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As in the title, in an exercise (Elementary Real Analysis by Thomson and Bruckner p.38), we have to prove that if $\lim\limits_{n\to +\infty}x_n=+\infty$ then $\left(\frac{x_n}{x_{n+1}}\right)_{n\in\mathbb{N}}$ converges using only the definition of convergence and divergence and without using subsequences (since in the book the exercise is put before studying other things).

Here's what I tried so far:

Since $\lim\limits_{n\to +\infty}x_n=+\infty$ then it's easy to prove that the sequence $(x_n)_{n\in\mathbb{N}}$ is bounded below. Furthermore, $\exists n_0\in\mathbb{N},\,\forall n\ge n_0,\,x_n>0$

Let $\varepsilon>0$.

$\exists N\in\mathbb{N},\,\forall n\ge N,\,x_n>\varepsilon$

Let $N_0=\max (N,n_0)$ and let $n\ge N_0$. Thus $x_n$ and $x_{n+1}$ are positive.

$x_n>\varepsilon\Rightarrow \dfrac{x_n}{x_{n+1}}>\dfrac{\varepsilon}{x_{n+1}}$

$x_{n+1}>\varepsilon\Rightarrow \dfrac{x_n}{\varepsilon}>\dfrac{x_n}{x_{n+1}}$

Thus $\forall n\ge N_0,\,\dfrac{\varepsilon}{x_{n+1}}<\dfrac{x_n}{x_{n+1}}<\dfrac{x_n}{\varepsilon}$

Note: After having spent some time with the exercise, I have a doubt that the statement we have to prove isn't true, but I couldn't find any counter example. Anyway it's just a doubt.

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    $\begingroup$ This is not true. Exercise: find $(x_n)$ such that $\lim x_n=+\infty$, $\limsup x_n/x_{n+1}=+\infty$ and $\liminf x_n/x_{n+1}=0$. $\endgroup$ – Did Jan 18 '15 at 10:43
  • $\begingroup$ Thank you Did but I don't know yet what $\lim\sup$ and $\lim\inf$ are. I'll go back to your exercise once I study this. $\endgroup$ – Scientifica Jan 18 '15 at 10:46
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    $\begingroup$ Exercise: find $(x_n)$ such that $\lim x_n=+\infty$ and there exists two subsequences $(x_{A(n)})$ and $(x_{B(n)})$ such that $\lim x_{A(n)}/x_{A(n)+1}=+\infty$ and $\lim x_{B(n)}/x_{B(n)+1}=0$. $\endgroup$ – Did Jan 18 '15 at 10:48
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    $\begingroup$ "Suppose there exist a subsequence (so a sequence)" ?? Of course if you change the exercise, I cannot guarantee the result remains true. Please read what is written, not what you imagine should be written. $\endgroup$ – Did Jan 18 '15 at 11:42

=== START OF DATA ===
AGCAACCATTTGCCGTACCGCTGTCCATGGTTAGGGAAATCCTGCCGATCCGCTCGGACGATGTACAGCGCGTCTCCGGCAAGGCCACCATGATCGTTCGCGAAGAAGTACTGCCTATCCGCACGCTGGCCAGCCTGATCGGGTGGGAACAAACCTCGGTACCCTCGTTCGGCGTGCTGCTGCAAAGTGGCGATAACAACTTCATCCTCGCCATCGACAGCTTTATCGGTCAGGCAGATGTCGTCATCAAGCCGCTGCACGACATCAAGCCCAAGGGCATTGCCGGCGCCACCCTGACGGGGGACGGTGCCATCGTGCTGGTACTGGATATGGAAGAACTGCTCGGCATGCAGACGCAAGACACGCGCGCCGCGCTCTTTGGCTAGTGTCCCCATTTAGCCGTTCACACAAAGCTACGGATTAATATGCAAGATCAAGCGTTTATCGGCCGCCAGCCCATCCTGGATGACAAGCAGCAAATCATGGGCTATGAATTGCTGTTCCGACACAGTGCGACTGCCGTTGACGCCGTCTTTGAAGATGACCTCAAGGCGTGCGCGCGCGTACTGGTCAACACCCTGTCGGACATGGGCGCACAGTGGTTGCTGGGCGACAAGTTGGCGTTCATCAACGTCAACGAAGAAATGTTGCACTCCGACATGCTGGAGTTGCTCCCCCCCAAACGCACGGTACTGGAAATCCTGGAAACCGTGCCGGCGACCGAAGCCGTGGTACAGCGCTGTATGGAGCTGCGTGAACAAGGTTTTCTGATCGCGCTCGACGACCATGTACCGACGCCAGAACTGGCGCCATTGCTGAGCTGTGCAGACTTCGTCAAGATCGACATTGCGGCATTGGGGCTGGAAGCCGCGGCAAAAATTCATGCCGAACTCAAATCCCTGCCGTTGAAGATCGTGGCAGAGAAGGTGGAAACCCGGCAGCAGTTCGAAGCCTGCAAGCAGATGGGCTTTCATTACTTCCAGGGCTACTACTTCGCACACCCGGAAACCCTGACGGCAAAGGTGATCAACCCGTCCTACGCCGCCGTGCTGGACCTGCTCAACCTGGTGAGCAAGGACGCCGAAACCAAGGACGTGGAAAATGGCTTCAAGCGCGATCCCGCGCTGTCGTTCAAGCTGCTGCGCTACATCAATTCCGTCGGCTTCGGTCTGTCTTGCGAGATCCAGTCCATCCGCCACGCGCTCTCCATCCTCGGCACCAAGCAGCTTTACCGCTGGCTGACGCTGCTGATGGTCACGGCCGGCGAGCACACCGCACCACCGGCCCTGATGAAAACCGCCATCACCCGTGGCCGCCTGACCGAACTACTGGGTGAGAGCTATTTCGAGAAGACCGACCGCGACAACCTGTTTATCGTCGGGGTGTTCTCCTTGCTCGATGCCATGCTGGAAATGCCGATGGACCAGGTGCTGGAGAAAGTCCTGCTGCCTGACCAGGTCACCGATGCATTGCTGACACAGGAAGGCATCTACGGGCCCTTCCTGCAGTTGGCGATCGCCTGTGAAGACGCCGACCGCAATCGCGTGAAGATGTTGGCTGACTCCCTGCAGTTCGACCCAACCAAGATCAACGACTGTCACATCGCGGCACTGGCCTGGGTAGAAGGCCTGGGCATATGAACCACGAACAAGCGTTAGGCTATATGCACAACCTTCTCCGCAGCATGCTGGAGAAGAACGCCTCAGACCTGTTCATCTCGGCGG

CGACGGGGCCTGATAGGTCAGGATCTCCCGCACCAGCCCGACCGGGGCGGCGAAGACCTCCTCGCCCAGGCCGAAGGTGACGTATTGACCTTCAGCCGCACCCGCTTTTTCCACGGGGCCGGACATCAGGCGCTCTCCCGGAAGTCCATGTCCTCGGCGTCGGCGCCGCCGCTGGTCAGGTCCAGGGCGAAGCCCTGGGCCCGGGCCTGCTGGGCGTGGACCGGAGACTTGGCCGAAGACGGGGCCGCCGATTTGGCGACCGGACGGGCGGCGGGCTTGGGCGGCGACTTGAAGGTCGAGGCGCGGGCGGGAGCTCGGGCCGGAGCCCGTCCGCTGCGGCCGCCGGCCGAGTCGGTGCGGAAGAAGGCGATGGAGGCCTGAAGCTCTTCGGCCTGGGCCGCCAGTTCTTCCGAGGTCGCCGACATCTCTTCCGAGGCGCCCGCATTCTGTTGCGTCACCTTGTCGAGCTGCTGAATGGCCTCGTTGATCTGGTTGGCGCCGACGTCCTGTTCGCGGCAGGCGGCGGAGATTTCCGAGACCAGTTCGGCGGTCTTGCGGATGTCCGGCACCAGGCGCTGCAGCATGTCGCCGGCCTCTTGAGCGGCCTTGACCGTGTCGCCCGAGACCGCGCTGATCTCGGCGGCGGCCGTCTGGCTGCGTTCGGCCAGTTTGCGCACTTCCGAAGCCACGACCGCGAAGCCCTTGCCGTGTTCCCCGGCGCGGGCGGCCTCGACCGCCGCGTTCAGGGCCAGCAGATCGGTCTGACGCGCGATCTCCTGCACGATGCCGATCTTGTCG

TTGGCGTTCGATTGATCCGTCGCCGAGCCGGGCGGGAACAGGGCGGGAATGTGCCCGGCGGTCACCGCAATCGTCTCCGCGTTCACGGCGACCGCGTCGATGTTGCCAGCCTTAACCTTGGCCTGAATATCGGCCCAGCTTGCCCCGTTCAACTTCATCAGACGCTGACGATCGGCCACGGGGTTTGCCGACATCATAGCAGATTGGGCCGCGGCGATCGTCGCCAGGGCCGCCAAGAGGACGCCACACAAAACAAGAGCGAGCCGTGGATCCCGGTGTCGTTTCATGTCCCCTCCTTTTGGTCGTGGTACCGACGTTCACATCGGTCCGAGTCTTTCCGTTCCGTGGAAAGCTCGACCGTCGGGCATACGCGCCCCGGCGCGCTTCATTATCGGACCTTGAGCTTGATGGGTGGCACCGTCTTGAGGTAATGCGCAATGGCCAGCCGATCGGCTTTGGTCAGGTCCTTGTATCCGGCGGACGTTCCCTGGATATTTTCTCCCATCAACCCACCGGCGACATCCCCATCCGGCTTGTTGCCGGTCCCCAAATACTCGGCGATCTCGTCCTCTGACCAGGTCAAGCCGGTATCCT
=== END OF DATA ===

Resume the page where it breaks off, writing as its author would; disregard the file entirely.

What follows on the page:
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    $\begingroup$ @Did The sequence $x_n=n$ if $n$ is odd and $x_n=n^2$ if $n$ is even. It's clear that $(x_n)$ diverges to $+\infty$. $A(n)=2n$ and $B(n)=2n+1$. $\frac{x_{A(n)}}{x_{A(n)+1}}=\frac{(2n)^2}{2n+1}$ diverges to $+\infty$ and $\frac{x_{B(n)}}{x_{B(n)+1}}=\frac{2n+1}{(2n)^2}$ converges to $0$. That's the answer to your exercise and in fact is a counter example for the exercise of my question. Thank you! $\endgroup$ – Scientifica Jan 18 '15 at 11:54
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This is not true. Take $x_n=\begin{cases} n & \text{for } n \text{ even} \\ 2n & \text{for } n \text{ odd} \end{cases}$

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    $\begingroup$ $(x_n/x_{n+1})$ converge $\endgroup$ – idm Jan 18 '15 at 10:39
  • $\begingroup$ @idm the sequence diverges. He's right! $\endgroup$ – Scientifica Jan 18 '15 at 10:41
  • $\begingroup$ @idm ?? $ $ $ $ $\endgroup$ – Did Jan 18 '15 at 10:41
  • $\begingroup$ Yes, sorry :-) I cancelled my downvote. $\endgroup$ – idm Jan 18 '15 at 10:42
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Not true, for instance $x_n = 2^{[\frac{n}{2}]}$

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  • $\begingroup$ You're right! Thanks for your answer! $\endgroup$ – Scientifica Jan 18 '15 at 17:29

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